than cause and effect; further research will be needed to establish
whether parental permissiveness leads to adolescent heavy drinking, or
whether adolescent drinking over time leads parents to become more
Parents Allowing Drinking is Associated with Adolescents’ Heavy Alcohol Use. J. Staff, J. Maggs (pages xxx).
Social media users who post a high percentage of selfies have lower perceived likability
“A new Baylor University study published in the journal Psychology of Popular Media Culture looks at the value that outside observers place on social media cues (followers, likes, etc.) and measures the perceived likability of the people whose profiles were viewed. “
Maybe you think your Facebook posts are hilarious. Or you might think that Instagram selfie of you at the beach is picture-perfect. And that clever Tweet? You nailed it! But what do other people – your “friends,” “followers” and anyone else who might stumble across your profile – think of you based on your social media presence? Do they really like you?
A new Baylor University study published in the journal Psychology of Popular Media Culture
looks at the value that outside observers place on social media cues
(followers, likes, number of selfies, etc.) and measures the perceived
likability of the people whose profiles were viewed. The experimental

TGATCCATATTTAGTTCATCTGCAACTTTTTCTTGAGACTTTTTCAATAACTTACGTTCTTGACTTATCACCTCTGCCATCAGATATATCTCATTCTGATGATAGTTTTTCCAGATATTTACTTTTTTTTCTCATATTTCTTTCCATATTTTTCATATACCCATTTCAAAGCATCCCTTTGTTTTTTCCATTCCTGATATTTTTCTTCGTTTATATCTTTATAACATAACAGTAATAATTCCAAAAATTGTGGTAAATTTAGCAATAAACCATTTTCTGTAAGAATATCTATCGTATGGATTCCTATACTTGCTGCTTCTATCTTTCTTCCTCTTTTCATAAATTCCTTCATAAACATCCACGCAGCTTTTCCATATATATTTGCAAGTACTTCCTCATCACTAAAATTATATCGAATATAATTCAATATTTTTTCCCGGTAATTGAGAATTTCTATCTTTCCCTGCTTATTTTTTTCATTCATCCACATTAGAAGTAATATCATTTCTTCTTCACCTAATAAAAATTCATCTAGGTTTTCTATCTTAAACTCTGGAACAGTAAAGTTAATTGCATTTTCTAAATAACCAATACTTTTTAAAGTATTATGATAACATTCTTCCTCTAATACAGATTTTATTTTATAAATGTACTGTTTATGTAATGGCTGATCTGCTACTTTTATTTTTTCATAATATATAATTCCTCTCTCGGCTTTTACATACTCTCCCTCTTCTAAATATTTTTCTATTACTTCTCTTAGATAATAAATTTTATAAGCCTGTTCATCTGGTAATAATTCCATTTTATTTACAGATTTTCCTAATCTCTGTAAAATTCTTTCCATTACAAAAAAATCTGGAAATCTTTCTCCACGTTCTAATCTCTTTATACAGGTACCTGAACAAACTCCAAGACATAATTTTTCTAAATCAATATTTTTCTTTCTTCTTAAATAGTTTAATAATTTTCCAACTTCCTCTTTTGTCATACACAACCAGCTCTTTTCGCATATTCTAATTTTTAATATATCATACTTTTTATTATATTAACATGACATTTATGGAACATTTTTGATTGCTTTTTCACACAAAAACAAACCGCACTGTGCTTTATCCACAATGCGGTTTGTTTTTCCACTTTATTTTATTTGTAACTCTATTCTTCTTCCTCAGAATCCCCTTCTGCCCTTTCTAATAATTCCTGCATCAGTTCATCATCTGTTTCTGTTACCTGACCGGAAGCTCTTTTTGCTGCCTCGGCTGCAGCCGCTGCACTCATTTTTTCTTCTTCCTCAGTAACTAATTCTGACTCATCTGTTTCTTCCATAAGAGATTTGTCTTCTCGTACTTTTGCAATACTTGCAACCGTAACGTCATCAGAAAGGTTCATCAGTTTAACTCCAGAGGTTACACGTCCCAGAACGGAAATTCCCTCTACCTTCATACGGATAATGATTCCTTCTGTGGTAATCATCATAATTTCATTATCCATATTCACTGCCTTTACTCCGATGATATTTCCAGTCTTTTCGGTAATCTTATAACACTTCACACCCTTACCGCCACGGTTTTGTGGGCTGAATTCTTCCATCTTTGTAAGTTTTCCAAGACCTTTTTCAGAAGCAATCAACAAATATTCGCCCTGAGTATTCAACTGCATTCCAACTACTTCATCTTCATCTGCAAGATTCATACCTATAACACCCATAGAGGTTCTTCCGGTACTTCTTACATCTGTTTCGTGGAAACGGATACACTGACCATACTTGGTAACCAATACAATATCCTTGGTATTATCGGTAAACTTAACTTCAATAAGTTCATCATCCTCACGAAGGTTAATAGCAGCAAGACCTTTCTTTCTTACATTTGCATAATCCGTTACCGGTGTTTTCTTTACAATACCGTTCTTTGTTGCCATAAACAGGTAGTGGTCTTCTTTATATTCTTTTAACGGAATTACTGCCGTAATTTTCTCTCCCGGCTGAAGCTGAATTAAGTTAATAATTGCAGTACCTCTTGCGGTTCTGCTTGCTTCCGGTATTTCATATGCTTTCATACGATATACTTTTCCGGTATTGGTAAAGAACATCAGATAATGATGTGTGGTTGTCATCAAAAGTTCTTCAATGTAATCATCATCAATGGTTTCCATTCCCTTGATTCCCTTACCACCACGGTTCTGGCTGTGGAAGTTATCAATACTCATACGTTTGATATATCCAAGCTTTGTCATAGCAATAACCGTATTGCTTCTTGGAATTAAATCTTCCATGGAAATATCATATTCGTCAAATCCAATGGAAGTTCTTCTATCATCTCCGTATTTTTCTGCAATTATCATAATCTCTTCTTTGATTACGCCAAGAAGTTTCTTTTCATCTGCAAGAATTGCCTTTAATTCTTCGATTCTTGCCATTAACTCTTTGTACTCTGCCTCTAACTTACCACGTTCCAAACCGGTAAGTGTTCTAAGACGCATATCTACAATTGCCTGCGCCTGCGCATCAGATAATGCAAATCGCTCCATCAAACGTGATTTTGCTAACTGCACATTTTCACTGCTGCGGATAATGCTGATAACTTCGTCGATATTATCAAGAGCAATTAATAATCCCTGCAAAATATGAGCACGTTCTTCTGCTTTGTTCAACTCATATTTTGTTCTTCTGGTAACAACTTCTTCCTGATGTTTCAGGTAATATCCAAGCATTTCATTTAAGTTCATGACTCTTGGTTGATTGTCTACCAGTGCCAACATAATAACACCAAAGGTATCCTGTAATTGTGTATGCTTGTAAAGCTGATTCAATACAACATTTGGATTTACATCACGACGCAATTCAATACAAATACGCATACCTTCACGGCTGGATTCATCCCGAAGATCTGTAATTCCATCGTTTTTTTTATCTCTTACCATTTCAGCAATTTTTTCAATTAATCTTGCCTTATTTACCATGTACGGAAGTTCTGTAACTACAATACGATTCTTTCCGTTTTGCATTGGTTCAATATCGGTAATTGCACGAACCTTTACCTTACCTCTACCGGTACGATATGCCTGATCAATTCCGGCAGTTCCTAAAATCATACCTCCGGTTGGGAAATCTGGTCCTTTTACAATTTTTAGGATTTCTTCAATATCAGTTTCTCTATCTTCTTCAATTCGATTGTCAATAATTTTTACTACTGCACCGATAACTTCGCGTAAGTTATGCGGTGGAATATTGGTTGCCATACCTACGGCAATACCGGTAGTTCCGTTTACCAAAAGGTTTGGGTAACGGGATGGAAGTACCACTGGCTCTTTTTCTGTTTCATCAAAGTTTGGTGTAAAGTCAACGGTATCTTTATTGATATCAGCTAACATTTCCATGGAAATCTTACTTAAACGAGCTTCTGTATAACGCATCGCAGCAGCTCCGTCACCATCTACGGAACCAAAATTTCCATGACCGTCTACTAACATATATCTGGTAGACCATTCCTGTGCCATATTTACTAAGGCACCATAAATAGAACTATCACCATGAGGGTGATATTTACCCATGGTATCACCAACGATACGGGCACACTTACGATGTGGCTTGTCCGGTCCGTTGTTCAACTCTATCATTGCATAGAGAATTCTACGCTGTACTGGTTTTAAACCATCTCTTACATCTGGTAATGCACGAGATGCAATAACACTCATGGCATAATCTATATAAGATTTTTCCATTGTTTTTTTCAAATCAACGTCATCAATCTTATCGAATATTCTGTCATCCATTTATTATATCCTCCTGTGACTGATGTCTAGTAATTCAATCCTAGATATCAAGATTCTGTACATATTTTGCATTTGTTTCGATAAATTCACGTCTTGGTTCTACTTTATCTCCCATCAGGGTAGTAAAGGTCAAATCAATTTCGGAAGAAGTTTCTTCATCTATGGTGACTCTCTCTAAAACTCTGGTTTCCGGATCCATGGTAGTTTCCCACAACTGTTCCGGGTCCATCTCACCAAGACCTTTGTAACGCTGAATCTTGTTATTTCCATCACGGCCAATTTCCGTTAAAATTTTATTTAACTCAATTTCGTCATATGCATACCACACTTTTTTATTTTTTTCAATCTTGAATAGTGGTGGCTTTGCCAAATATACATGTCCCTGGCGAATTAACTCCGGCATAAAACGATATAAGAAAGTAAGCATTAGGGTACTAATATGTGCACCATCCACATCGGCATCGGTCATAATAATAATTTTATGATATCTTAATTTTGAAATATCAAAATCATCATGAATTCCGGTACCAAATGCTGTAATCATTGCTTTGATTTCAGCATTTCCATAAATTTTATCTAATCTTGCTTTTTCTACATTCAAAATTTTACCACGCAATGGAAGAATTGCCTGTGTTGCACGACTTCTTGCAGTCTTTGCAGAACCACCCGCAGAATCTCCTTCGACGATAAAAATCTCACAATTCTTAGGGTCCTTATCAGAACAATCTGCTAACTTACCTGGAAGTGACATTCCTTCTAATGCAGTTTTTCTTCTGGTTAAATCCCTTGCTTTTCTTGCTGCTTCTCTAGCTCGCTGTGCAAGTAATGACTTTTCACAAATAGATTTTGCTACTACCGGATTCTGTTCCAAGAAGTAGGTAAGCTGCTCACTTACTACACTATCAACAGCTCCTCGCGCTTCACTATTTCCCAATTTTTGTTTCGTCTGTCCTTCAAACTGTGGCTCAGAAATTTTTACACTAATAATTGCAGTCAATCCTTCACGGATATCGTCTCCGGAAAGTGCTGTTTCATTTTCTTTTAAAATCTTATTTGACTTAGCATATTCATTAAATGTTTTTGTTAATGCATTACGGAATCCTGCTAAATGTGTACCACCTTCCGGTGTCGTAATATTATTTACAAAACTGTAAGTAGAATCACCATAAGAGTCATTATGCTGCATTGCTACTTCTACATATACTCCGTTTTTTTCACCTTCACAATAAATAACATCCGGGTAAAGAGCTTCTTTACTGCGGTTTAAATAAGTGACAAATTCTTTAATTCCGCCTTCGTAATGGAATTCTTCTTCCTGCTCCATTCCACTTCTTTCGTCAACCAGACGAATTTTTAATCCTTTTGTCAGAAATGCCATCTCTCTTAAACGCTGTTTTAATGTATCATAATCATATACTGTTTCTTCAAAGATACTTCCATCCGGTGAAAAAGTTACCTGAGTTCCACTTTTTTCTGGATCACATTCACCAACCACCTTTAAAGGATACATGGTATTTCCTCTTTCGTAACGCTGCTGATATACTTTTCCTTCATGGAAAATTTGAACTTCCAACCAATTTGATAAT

study generated 873 decision responses from 72 experienced social media
users who were asked to look at differing social media profiles and
posts and then assess the likeability of the social media user.
are many studies of individuals’ self-perception through social media
use. We are turning that around and looking at the audience’s
perspective,” said the study’s lead author, Steven W. Bradley, Ph.D., associate professor of entrepreneurship in Baylor University’s Hankamer School of Business.
study shows that “perceived likability” – a combination of perceived
friendliness, relevance, empathy and realness – differed among men and
women. Individual cue patterns confirmed several commonly held
assumptions while combinations of social cues produced more intriguing
findings, Bradley said. Researchers found:
Social media users
who amass a larger number of friends and garner high numbers of likes
on their posts have a higher perceived likability
Social media users who are considered physically attractive have higher perceived likability
Social media users who post a high percentage of selfies – photos featuring only themselves – have lower perceived likability
Males tend to value attractiveness more than females in assessing likability